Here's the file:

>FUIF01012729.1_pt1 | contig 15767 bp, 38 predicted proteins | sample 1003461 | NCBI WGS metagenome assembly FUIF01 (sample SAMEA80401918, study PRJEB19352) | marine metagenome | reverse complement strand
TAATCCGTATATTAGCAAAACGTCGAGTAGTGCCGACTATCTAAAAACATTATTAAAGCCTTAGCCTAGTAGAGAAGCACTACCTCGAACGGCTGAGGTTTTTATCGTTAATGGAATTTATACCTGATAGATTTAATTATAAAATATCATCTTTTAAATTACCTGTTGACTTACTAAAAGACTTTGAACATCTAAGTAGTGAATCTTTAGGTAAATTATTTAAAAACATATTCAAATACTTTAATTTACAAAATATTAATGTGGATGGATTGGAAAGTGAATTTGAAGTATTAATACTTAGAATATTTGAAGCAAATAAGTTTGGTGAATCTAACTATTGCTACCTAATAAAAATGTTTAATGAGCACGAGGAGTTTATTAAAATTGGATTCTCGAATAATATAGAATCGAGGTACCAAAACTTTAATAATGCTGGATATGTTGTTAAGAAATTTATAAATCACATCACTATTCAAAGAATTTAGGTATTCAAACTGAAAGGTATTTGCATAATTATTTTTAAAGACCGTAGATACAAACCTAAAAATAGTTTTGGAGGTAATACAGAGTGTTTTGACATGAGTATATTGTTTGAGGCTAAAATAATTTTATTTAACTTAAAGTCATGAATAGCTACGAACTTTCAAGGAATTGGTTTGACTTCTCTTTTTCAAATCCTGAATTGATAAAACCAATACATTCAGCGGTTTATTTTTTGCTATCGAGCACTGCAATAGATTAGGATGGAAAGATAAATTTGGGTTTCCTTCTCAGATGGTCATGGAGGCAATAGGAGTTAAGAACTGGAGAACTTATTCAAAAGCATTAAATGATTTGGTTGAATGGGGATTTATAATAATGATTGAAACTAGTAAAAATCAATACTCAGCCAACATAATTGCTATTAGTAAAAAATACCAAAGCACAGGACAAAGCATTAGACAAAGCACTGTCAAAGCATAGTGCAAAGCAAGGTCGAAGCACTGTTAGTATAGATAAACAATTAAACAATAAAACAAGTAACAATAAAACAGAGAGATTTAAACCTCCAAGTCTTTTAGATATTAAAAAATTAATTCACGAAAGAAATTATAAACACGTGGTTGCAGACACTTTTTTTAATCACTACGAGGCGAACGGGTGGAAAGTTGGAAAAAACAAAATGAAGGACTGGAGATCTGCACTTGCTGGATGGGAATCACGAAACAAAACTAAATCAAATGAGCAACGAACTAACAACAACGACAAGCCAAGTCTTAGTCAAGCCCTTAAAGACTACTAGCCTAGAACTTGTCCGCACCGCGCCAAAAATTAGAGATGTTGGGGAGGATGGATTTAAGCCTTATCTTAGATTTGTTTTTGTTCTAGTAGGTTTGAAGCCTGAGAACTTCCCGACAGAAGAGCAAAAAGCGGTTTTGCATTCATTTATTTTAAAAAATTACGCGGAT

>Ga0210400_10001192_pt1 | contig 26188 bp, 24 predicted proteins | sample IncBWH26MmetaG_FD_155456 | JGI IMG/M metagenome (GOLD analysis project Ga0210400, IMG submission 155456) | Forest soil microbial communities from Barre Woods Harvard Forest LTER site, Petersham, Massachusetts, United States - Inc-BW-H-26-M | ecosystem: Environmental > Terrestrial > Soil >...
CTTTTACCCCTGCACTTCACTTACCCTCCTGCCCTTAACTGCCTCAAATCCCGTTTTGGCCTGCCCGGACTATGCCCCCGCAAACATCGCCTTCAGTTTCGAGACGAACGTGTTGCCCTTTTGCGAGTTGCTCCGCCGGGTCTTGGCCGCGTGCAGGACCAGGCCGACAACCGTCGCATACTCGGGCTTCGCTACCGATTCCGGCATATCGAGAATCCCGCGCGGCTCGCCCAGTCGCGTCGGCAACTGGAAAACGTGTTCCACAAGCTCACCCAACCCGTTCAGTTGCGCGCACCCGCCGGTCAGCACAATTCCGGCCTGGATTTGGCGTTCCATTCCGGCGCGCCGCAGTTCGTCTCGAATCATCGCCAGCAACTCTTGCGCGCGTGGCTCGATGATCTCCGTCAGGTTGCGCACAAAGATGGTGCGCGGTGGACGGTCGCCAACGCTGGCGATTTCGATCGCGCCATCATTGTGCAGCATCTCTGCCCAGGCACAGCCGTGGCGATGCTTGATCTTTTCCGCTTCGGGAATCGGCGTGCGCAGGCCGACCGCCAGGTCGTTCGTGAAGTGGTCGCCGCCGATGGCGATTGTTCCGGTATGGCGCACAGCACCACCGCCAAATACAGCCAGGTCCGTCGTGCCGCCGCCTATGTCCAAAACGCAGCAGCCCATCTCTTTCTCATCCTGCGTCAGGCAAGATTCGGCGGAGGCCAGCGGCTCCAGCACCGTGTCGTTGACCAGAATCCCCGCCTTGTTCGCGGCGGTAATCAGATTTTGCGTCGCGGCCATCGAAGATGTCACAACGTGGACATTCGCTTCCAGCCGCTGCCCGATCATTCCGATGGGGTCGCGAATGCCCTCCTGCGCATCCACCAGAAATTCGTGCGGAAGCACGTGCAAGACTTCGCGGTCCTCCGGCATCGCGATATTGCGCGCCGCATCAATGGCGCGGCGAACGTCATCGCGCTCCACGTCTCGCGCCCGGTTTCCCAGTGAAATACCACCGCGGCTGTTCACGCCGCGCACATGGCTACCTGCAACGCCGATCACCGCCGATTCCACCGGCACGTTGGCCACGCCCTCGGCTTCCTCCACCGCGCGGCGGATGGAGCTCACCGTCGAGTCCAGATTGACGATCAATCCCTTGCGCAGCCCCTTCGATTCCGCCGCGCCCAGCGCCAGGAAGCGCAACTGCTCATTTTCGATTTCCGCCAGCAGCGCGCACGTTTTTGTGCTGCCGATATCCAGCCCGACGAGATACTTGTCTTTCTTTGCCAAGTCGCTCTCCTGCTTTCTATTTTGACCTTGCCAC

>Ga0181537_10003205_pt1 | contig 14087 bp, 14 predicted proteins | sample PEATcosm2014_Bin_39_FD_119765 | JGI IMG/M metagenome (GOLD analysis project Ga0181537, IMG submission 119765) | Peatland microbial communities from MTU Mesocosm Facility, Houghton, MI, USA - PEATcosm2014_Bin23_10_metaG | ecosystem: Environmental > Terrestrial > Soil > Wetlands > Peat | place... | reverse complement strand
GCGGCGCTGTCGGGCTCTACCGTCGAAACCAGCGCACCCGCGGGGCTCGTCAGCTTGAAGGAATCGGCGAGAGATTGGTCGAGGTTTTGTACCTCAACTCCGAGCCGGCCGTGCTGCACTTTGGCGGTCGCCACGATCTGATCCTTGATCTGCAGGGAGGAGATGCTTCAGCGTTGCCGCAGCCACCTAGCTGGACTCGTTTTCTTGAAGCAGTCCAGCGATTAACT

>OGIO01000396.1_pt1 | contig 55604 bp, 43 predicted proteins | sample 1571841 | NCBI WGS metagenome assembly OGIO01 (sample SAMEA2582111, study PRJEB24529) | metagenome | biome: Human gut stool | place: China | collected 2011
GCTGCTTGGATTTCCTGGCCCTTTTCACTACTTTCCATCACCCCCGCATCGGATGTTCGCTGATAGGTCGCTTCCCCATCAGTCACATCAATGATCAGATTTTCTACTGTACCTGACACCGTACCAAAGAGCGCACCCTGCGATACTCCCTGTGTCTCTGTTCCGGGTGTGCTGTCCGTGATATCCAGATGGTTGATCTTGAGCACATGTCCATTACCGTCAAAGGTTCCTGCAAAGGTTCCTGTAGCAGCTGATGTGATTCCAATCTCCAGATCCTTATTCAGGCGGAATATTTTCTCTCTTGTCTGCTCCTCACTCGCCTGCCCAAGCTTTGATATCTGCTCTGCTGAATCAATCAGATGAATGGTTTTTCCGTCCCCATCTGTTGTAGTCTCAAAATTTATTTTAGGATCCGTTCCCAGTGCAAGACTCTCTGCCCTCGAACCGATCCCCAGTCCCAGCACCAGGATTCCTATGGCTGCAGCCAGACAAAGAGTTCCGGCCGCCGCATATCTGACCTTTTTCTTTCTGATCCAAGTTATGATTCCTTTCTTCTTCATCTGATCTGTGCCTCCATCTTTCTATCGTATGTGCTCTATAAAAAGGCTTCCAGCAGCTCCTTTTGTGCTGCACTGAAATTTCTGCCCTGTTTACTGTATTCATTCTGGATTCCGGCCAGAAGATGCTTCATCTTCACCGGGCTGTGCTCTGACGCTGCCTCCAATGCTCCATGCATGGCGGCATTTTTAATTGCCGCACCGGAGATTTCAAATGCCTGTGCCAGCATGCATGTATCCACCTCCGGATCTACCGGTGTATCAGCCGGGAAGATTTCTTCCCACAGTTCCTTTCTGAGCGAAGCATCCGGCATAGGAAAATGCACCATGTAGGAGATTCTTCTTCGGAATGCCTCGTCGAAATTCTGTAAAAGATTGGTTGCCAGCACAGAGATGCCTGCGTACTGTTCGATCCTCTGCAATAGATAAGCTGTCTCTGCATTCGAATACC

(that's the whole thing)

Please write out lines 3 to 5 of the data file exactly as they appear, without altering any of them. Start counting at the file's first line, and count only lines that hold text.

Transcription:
>Ga0210400_10001192_pt1 | contig 26188 bp, 24 predicted proteins | sample IncBWH26MmetaG_FD_155456 | JGI IMG/M metagenome (GOLD analysis project Ga0210400, IMG submission 155456) | Forest soil microbial communities from Barre Woods Harvard Forest LTER site, Petersham, Massachusetts, United States - Inc-BW-H-26-M | ecosystem: Environmental > Terrestrial > Soil >...
CTTTTACCCCTGCACTTCACTTACCCTCCTGCCCTTAACTGCCTCAAATCCCGTTTTGGCCTGCCCGGACTATGCCCCCGCAAACATCGCCTTCAGTTTCGAGACGAACGTGTTGCCCTTTTGCGAGTTGCTCCGCCGGGTCTTGGCCGCGTGCAGGACCAGGCCGACAACCGTCGCATACTCGGGCTTCGCTACCGATTCCGGCATATCGAGAATCCCGCGCGGCTCGCCCAGTCGCGTCGGCAACTGGAAAACGTGTTCCACAAGCTCACCCAACCCGTTCAGTTGCGCGCACCCGCCGGTCAGCACAATTCCGGCCTGGATTTGGCGTTCCATTCCGGCGCGCCGCAGTTCGTCTCGAATCATCGCCAGCAACTCTTGCGCGCGTGGCTCGATGATCTCCGTCAGGTTGCGCACAAAGATGGTGCGCGGTGGACGGTCGCCAACGCTGGCGATTTCGATCGCGCCATCATTGTGCAGCATCTCTGCCCAGGCACAGCCGTGGCGATGCTTGATCTTTTCCGCTTCGGGAATCGGCGTGCGCAGGCCGACCGCCAGGTCGTTCGTGAAGTGGTCGCCGCCGATGGCGATTGTTCCGGTATGGCGCACAGCACCACCGCCAAATACAGCCAGGTCCGTCGTGCCGCCGCCTATGTCCAAAACGCAGCAGCCCATCTCTTTCTCATCCTGCGTCAGGCAAGATTCGGCGGAGGCCAGCGGCTCCAGCACCGTGTCGTTGACCAGAATCCCCGCCTTGTTCGCGGCGGTAATCAGATTTTGCGTCGCGGCCATCGAAGATGTCACAACGTGGACATTCGCTTCCAGCCGCTGCCCGATCATTCCGATGGGGTCGCGAATGCCCTCCTGCGCATCCACCAGAAATTCGTGCGGAAGCACGTGCAAGACTTCGCGGTCCTCCGGCATCGCGATATTGCGCGCCGCATCAATGGCGCGGCGAACGTCATCGCGCTCCACGTCTCGCGCCCGGTTTCCCAGTGAAATACCACCGCGGCTGTTCACGCCGCGCACATGGCTACCTGCAACGCCGATCACCGCCGATTCCACCGGCACGTTGGCCACGCCCTCGGCTTCCTCCACCGCGCGGCGGATGGAGCTCACCGTCGAGTCCAGATTGACGATCAATCCCTTGCGCAGCCCCTTCGATTCCGCCGCGCCCAGCGCCAGGAAGCGCAACTGCTCATTTTCGATTTCCGCCAGCAGCGCGCACGTTTTTGTGCTGCCGATATCCAGCCCGACGAGATACTTGTCTTTCTTTGCCAAGTCGCTCTCCTGCTTTCTATTTTGACCTTGCCAC

>Ga0181537_10003205_pt1 | contig 14087 bp, 14 predicted proteins | sample PEATcosm2014_Bin_39_FD_119765 | JGI IMG/M metagenome (GOLD analysis project Ga0181537, IMG submission 119765) | Peatland microbial communities from MTU Mesocosm Facility, Houghton, MI, USA - PEATcosm2014_Bin23_10_metaG | ecosystem: Environmental > Terrestrial > Soil > Wetlands > Peat | place... | reverse complement strand